The Australian calendar celebrates the feast of St Columba today, a legacy of our Irish heritage.
Now I'm going to outrage many by saying that the Irish heritage is not, in my view, one much to be prized!
It is, as Thomas Day has pointed out in his wonderful book, the reason Why Catholics Can't Sing. Day points to the heritage of illegal hedge masses, where singing would have bought the attention of the police; and the association of good music and ritual with the hated English. He suggests that this heritage is why many think the low mass is the norm, and prefer it to the sung mass.
And because of the penal laws, Irish Catholicism was cut off from developments on the continent, resulting in an intellectual impoverishment and anti-intellectualism that seems surprisingly difficult to entirely discard, at least in the transplanted cultures the Irish influenced.
We should of course be grateful for the many Irish priests and religious who taught and maintained the faith, and transmitted it to us.
On the other hand, in my view its providential that in Australia today, so many other nations have contributed their diversity to our Church: around a third of Australian catholics today were born overseas, with Italy the largest single source country.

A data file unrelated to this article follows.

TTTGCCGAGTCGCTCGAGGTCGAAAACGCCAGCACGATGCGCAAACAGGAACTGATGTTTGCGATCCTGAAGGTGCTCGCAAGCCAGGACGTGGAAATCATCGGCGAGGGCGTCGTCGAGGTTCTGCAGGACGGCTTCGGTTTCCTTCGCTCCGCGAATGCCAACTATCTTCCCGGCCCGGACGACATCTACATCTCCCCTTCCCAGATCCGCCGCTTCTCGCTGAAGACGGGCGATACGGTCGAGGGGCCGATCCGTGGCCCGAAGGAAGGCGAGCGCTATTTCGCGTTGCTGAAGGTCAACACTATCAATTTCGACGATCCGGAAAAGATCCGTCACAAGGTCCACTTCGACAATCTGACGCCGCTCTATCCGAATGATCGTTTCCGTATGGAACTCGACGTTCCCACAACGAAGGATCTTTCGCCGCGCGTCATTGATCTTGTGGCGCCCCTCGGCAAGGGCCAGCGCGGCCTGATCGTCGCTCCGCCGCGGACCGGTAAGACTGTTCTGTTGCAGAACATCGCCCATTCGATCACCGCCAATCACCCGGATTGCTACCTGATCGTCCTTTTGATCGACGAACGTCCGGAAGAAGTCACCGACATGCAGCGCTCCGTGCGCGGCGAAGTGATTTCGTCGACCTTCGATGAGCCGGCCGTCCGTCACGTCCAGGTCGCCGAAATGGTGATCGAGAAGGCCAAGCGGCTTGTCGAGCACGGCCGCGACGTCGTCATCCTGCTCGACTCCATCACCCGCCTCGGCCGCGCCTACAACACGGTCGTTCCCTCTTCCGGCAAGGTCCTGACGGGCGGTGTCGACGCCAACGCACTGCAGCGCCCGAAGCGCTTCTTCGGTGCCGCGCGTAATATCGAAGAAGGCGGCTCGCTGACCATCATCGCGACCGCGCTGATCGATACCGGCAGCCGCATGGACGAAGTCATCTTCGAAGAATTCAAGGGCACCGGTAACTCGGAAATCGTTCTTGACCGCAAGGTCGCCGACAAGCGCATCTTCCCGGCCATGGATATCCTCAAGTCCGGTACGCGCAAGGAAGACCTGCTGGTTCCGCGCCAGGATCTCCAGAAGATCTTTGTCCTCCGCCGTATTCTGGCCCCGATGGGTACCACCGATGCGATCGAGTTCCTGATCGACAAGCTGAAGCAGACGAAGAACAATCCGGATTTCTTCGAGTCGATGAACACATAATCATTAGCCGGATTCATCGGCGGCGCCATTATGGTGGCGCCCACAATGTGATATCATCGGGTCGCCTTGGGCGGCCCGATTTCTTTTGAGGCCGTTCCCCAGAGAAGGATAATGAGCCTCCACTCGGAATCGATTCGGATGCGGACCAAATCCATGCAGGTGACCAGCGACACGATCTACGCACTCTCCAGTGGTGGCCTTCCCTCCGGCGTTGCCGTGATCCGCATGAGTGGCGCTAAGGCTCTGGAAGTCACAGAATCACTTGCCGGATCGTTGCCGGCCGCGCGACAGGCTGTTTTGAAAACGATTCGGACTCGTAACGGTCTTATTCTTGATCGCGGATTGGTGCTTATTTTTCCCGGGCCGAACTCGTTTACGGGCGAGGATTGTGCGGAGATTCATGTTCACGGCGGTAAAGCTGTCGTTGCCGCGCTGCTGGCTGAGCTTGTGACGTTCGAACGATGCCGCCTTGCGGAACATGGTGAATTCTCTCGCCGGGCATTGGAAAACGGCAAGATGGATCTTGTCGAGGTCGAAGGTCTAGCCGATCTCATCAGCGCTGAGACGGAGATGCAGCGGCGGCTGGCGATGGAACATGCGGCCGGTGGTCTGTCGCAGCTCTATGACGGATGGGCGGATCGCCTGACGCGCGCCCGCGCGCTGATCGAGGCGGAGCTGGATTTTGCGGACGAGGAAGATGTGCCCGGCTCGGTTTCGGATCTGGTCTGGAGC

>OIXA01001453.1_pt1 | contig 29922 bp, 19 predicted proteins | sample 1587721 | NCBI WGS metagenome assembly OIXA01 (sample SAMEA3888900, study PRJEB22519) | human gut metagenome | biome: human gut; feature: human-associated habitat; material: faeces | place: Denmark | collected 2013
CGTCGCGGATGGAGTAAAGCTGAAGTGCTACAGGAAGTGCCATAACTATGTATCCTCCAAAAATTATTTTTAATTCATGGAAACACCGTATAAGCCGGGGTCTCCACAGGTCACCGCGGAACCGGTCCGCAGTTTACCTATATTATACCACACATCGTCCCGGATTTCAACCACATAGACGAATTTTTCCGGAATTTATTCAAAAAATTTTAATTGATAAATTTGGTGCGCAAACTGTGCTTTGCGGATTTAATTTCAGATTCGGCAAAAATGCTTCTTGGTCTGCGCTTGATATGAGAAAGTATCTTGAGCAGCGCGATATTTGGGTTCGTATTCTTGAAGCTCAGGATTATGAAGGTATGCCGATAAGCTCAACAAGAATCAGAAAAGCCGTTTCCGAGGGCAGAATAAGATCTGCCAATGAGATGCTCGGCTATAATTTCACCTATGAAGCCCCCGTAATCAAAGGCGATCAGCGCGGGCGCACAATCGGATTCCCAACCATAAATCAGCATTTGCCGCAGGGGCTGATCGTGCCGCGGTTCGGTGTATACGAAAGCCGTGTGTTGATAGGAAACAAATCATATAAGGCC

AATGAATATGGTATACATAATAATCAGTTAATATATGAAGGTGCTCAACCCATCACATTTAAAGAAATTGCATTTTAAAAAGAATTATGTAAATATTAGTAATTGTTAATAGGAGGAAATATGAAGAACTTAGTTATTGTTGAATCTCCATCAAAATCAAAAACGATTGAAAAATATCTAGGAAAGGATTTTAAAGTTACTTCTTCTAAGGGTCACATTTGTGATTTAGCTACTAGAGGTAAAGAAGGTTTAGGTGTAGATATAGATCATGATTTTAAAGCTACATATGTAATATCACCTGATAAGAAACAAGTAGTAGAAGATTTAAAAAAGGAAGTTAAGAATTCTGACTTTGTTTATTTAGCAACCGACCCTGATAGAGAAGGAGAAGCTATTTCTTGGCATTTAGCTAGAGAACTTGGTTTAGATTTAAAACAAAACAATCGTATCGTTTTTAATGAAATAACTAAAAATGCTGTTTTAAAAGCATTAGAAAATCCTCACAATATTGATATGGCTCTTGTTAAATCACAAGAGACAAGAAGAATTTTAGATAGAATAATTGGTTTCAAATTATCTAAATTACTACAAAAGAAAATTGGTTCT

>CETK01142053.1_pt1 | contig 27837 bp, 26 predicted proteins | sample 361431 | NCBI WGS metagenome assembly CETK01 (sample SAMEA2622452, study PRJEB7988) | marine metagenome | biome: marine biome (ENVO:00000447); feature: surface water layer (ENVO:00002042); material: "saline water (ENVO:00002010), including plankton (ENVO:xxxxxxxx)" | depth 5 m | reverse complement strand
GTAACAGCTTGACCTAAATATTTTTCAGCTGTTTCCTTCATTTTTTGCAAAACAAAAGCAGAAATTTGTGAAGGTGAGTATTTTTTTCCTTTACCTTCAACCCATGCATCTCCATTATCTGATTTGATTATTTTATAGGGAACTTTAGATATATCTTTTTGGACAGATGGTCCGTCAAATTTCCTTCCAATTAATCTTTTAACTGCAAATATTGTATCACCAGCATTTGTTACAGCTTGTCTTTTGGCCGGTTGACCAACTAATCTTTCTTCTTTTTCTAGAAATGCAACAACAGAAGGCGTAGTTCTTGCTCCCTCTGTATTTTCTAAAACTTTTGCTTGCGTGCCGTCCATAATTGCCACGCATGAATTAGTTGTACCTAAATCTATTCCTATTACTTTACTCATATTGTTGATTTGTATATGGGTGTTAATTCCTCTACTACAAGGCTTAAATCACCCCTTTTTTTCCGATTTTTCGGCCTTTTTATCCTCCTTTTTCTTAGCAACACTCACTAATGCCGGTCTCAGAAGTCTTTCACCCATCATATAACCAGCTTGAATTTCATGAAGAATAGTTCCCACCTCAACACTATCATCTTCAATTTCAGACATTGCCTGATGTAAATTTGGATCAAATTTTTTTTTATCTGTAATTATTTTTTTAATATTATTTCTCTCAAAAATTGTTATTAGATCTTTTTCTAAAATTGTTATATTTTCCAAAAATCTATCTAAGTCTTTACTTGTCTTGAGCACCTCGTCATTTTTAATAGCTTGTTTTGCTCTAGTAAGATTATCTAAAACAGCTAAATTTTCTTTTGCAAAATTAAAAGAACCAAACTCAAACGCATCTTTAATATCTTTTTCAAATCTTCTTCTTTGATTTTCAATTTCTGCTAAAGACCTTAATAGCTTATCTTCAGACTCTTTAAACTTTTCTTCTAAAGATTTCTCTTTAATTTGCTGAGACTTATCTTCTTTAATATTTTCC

Because let's face it, the Irish were trouble right from the very beginning. Their foundations in Iona and elsewhere in Scotland (courtesy if St Columba) persisted in celebrating Easter at the wrong time and other quaint local customs, causing endless friction with the Romanised English, until the Synod of Whitby in 664AD. And even then, the Monastery of Iona didn't comply until more than fifty years later.
Monk missionaries from Ireland also caused endless conflict on the Continent, as their rather more extremely ascetic rule competed with the Rule of St Benedict for several centuries until the latter triumphed under the reforms of the Carolingian Empire.
The Irish influence of course is best known for its fighting spirit (the reason for so many Irish convicts). In fact, Columba's mission to Scotland was the penance for a quarrel over the right to a psalter with St Finnian in 560, which resulted in a battle with several deaths. The future saint agreed to go and convert as many people as had died in lieu of excommunication. He did so, then returned to Ireland, and died in 597 after establishing several reformed monasteries back in his native Ireland.
So I guess this feast day does remind us that even the most grievous sins can be atoned for....and that not all cultures are equal!